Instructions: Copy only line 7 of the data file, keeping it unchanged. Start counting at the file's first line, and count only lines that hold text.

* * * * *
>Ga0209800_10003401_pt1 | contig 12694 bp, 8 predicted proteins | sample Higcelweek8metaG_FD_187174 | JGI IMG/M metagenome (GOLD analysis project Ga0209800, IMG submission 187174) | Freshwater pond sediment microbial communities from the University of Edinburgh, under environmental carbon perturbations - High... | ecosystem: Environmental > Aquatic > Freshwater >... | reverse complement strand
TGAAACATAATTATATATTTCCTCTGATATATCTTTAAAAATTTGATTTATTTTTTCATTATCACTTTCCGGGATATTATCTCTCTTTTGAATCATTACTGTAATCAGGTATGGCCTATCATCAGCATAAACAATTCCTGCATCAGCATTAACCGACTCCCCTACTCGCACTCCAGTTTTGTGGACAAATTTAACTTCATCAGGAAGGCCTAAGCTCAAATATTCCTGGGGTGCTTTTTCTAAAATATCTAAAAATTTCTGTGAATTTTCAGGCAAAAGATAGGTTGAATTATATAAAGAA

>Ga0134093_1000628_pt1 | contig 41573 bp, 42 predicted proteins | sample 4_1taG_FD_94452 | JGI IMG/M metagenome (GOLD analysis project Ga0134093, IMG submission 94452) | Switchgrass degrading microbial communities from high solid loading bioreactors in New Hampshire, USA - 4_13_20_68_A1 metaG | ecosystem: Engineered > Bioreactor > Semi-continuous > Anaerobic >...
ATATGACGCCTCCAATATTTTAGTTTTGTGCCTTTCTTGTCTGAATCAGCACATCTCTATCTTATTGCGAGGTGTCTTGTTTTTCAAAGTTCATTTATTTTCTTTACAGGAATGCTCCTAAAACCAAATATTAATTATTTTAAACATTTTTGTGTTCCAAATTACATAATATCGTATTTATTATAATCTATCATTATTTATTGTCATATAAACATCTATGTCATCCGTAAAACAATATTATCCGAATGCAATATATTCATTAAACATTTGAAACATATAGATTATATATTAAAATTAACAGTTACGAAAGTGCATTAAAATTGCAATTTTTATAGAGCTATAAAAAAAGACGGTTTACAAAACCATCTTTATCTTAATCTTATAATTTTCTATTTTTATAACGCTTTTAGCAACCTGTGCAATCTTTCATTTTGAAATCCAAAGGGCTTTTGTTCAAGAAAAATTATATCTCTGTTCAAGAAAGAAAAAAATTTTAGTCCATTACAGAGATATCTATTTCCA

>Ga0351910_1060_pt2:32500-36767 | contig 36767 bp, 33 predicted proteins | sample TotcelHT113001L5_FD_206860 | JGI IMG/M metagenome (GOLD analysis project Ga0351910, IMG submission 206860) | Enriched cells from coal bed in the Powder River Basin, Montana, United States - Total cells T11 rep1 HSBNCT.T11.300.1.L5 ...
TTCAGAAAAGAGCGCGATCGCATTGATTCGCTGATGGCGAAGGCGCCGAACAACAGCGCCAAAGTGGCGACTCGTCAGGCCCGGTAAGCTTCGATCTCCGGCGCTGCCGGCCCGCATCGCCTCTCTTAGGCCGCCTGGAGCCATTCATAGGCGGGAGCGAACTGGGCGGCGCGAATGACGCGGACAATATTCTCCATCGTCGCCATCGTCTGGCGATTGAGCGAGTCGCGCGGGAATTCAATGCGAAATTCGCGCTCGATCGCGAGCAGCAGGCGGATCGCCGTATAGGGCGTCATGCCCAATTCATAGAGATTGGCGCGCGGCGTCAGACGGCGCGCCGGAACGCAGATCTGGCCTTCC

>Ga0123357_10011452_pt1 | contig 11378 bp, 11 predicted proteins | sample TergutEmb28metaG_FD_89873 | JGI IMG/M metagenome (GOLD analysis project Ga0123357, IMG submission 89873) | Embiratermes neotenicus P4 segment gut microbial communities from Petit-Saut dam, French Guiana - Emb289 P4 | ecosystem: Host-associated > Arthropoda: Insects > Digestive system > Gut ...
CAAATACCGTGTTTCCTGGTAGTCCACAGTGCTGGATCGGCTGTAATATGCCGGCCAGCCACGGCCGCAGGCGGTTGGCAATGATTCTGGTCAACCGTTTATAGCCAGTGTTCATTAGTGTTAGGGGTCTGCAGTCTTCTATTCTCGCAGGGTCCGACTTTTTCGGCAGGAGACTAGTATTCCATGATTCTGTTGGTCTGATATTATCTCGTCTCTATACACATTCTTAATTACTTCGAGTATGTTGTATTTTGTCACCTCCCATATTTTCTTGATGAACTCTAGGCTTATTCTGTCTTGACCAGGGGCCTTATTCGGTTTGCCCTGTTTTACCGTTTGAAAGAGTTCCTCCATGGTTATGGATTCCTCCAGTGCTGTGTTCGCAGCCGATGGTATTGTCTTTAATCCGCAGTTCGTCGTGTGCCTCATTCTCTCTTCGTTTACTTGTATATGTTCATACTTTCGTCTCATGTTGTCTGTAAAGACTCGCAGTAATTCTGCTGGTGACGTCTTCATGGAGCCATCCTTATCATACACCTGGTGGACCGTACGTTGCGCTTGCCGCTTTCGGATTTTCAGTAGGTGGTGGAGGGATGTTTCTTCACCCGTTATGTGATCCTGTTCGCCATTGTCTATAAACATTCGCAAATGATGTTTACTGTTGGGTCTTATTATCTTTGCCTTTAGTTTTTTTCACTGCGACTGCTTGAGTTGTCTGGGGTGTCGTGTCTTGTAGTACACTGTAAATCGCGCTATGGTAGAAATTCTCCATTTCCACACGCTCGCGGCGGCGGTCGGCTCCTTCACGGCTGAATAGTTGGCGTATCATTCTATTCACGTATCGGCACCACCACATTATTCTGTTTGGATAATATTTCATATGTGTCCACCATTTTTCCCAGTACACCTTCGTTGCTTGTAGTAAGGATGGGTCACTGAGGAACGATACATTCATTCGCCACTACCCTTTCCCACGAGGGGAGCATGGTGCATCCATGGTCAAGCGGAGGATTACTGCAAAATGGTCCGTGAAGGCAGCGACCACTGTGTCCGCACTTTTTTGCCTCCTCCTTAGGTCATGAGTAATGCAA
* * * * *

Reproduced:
>Ga0123357_10011452_pt1 | contig 11378 bp, 11 predicted proteins | sample TergutEmb28metaG_FD_89873 | JGI IMG/M metagenome (GOLD analysis project Ga0123357, IMG submission 89873) | Embiratermes neotenicus P4 segment gut microbial communities from Petit-Saut dam, French Guiana - Emb289 P4 | ecosystem: Host-associated > Arthropoda: Insects > Digestive system > Gut ...